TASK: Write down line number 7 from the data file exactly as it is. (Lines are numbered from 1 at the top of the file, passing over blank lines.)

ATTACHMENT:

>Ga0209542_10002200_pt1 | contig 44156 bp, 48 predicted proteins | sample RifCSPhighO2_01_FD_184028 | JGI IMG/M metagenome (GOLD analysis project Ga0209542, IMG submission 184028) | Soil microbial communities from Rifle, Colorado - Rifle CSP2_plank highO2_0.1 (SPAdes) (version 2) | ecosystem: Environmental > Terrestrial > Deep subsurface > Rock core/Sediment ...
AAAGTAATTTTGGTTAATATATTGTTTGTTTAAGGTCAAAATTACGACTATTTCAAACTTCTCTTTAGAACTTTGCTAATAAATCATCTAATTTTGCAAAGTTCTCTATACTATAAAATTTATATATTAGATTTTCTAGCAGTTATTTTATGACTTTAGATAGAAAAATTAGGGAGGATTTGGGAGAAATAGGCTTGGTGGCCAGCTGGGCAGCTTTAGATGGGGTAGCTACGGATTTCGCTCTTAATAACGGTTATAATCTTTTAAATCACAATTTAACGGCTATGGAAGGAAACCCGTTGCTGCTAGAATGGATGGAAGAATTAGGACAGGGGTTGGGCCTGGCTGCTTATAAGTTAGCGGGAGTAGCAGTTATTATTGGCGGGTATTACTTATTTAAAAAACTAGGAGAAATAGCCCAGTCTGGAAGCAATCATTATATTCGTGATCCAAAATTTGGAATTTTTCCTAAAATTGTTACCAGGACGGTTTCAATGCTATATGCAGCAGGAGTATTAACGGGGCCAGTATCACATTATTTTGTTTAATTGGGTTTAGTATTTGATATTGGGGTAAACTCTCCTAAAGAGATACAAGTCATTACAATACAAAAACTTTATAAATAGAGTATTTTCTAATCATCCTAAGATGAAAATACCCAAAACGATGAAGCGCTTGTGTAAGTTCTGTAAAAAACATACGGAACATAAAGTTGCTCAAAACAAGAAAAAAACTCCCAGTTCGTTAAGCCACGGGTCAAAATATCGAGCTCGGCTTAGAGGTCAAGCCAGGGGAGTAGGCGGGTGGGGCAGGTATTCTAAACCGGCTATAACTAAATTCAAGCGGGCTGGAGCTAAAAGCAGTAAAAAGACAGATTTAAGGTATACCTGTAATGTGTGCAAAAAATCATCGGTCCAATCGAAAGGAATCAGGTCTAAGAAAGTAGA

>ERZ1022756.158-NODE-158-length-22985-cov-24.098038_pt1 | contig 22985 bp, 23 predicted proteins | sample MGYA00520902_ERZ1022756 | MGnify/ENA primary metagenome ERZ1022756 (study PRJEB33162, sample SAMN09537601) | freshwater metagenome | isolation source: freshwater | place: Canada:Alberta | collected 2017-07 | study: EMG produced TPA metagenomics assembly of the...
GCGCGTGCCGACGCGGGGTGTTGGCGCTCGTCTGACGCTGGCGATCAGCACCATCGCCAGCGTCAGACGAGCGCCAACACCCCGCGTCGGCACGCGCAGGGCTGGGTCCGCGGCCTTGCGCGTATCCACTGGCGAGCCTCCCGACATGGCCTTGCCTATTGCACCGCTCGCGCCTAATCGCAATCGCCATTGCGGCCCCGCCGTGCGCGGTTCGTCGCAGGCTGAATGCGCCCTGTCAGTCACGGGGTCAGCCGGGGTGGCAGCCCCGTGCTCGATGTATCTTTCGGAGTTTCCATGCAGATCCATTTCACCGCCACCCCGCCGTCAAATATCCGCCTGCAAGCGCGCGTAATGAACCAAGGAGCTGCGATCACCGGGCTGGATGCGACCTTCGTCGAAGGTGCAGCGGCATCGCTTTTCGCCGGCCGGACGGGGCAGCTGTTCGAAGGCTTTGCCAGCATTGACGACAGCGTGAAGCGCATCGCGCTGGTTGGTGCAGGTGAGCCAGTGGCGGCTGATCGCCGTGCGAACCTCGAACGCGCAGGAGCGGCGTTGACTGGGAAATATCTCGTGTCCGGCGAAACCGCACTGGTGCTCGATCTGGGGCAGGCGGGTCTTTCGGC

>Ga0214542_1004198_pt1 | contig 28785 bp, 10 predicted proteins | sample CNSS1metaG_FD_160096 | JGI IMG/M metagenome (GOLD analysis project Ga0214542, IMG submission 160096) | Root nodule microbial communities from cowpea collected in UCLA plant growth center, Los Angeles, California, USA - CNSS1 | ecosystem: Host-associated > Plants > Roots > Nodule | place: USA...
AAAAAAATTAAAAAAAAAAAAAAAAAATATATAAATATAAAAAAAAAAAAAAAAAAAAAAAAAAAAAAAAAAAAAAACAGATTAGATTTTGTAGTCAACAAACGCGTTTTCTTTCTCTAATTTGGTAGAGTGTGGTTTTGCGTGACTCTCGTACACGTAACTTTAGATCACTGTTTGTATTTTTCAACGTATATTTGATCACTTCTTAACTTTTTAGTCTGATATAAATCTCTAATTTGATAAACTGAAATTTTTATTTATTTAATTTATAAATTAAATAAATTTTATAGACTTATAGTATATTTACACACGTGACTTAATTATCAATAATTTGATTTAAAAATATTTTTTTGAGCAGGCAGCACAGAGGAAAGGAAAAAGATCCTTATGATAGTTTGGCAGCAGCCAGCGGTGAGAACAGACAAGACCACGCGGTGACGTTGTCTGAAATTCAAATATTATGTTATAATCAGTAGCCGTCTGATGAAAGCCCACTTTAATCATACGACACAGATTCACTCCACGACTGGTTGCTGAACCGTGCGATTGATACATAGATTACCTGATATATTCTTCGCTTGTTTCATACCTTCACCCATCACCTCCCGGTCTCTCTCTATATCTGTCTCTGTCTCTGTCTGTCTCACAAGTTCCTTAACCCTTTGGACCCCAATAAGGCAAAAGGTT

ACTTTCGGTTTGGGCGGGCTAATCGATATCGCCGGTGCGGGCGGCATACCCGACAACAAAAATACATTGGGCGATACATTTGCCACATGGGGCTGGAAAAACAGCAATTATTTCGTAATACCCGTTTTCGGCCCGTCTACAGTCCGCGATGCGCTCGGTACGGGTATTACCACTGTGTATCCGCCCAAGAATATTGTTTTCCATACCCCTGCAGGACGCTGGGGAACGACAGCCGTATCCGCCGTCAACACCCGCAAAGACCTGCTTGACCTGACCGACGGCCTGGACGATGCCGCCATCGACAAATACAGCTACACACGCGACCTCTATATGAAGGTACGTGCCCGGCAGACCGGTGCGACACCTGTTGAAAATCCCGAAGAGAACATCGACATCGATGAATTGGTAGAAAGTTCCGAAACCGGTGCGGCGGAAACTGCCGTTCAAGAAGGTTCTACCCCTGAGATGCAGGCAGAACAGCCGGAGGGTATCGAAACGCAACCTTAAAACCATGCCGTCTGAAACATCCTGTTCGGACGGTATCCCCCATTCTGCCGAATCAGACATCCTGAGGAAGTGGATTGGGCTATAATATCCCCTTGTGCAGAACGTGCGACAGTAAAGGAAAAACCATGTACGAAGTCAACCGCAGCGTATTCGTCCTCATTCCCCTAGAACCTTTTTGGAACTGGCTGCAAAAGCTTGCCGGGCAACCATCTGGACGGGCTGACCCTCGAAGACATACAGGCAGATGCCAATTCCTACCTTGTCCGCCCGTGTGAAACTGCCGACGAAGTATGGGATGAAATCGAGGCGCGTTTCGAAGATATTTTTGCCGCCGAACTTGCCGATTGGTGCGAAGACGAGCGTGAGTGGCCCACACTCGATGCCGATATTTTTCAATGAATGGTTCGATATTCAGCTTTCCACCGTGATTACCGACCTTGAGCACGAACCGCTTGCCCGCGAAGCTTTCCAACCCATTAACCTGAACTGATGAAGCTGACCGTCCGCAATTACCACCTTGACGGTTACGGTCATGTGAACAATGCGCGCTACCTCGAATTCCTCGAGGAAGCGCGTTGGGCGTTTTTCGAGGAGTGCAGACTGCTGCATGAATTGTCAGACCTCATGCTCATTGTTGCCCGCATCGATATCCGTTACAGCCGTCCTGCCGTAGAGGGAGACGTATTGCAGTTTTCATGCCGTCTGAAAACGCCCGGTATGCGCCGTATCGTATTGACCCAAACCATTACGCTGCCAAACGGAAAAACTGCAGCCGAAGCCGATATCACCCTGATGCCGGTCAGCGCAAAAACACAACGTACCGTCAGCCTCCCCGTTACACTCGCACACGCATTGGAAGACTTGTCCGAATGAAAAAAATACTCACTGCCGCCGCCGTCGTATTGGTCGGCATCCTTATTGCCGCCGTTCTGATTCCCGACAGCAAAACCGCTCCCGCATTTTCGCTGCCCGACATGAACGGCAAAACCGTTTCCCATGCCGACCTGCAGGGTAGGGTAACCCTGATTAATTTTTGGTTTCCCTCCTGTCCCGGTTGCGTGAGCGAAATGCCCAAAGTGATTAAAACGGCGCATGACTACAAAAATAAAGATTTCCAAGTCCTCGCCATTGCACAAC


ACTTTCGGTTTGGGCGGGCTAATCGATATCGCCGGTGCGGGCGGCATACCCGACAACAAAAATACATTGGGCGATACATTTGCCACATGGGGCTGGAAAAACAGCAATTATTTCGTAATACCCGTTTTCGGCCCGTCTACAGTCCGCGATGCGCTCGGTACGGGTATTACCACTGTGTATCCGCCCAAGAATATTGTTTTCCATACCCCTGCAGGACGCTGGGGAACGACAGCCGTATCCGCCGTCAACACCCGCAAAGACCTGCTTGACCTGACCGACGGCCTGGACGATGCCGCCATCGACAAATACAGCTACACACGCGACCTCTATATGAAGGTACGTGCCCGGCAGACCGGTGCGACACCTGTTGAAAATCCCGAAGAGAACATCGACATCGATGAATTGGTAGAAAGTTCCGAAACCGGTGCGGCGGAAACTGCCGTTCAAGAAGGTTCTACCCCTGAGATGCAGGCAGAACAGCCGGAGGGTATCGAAACGCAACCTTAAAACCATGCCGTCTGAAACATCCTGTTCGGACGGTATCCCCCATTCTGCCGAATCAGACATCCTGAGGAAGTGGATTGGGCTATAATATCCCCTTGTGCAGAACGTGCGACAGTAAAGGAAAAACCATGTACGAAGTCAACCGCAGCGTATTCGTCCTCATTCCCCTAGAACCTTTTTGGAACTGGCTGCAAAAGCTTGCCGGGCAACCATCTGGACGGGCTGACCCTCGAAGACATACAGGCAGATGCCAATTCCTACCTTGTCCGCCCGTGTGAAACTGCCGACGAAGTATGGGATGAAATCGAGGCGCGTTTCGAAGATATTTTTGCCGCCGAACTTGCCGATTGGTGCGAAGACGAGCGTGAGTGGCCCACACTCGATGCCGATATTTTTCAATGAATGGTTCGATATTCAGCTTTCCACCGTGATTACCGACCTTGAGCACGAACCGCTTGCCCGCGAAGCTTTCCAACCCATTAACCTGAACTGATGAAGCTGACCGTCCGCAATTACCACCTTGACGGTTACGGTCATGTGAACAATGCGCGCTACCTCGAATTCCTCGAGGAAGCGCGTTGGGCGTTTTTCGAGGAGTGCAGACTGCTGCATGAATTGTCAGACCTCATGCTCATTGTTGCCCGCATCGATATCCGTTACAGCCGTCCTGCCGTAGAGGGAGACGTATTGCAGTTTTCATGCCGTCTGAAAACGCCCGGTATGCGCCGTATCGTATTGACCCAAACCATTACGCTGCCAAACGGAAAAACTGCAGCCGAAGCCGATATCACCCTGATGCCGGTCAGCGCAAAAACACAACGTACCGTCAGCCTCCCCGTTACACTCGCACACGCATTGGAAGACTTGTCCGAATGAAAAAAATACTCACTGCCGCCGCCGTCGTATTGGTCGGCATCCTTATTGCCGCCGTTCTGATTCCCGACAGCAAAACCGCTCCCGCATTTTCGCTGCCCGACATGAACGGCAAAACCGTTTCCCATGCCGACCTGCAGGGTAGGGTAACCCTGATTAATTTTTGGTTTCCCTCCTGTCCCGGTTGCGTGAGCGAAATGCCCAAAGTGATTAAAACGGCGCATGACTACAAAAATAAAGATTTCCAAGTCCTCGCCATTGCACAAC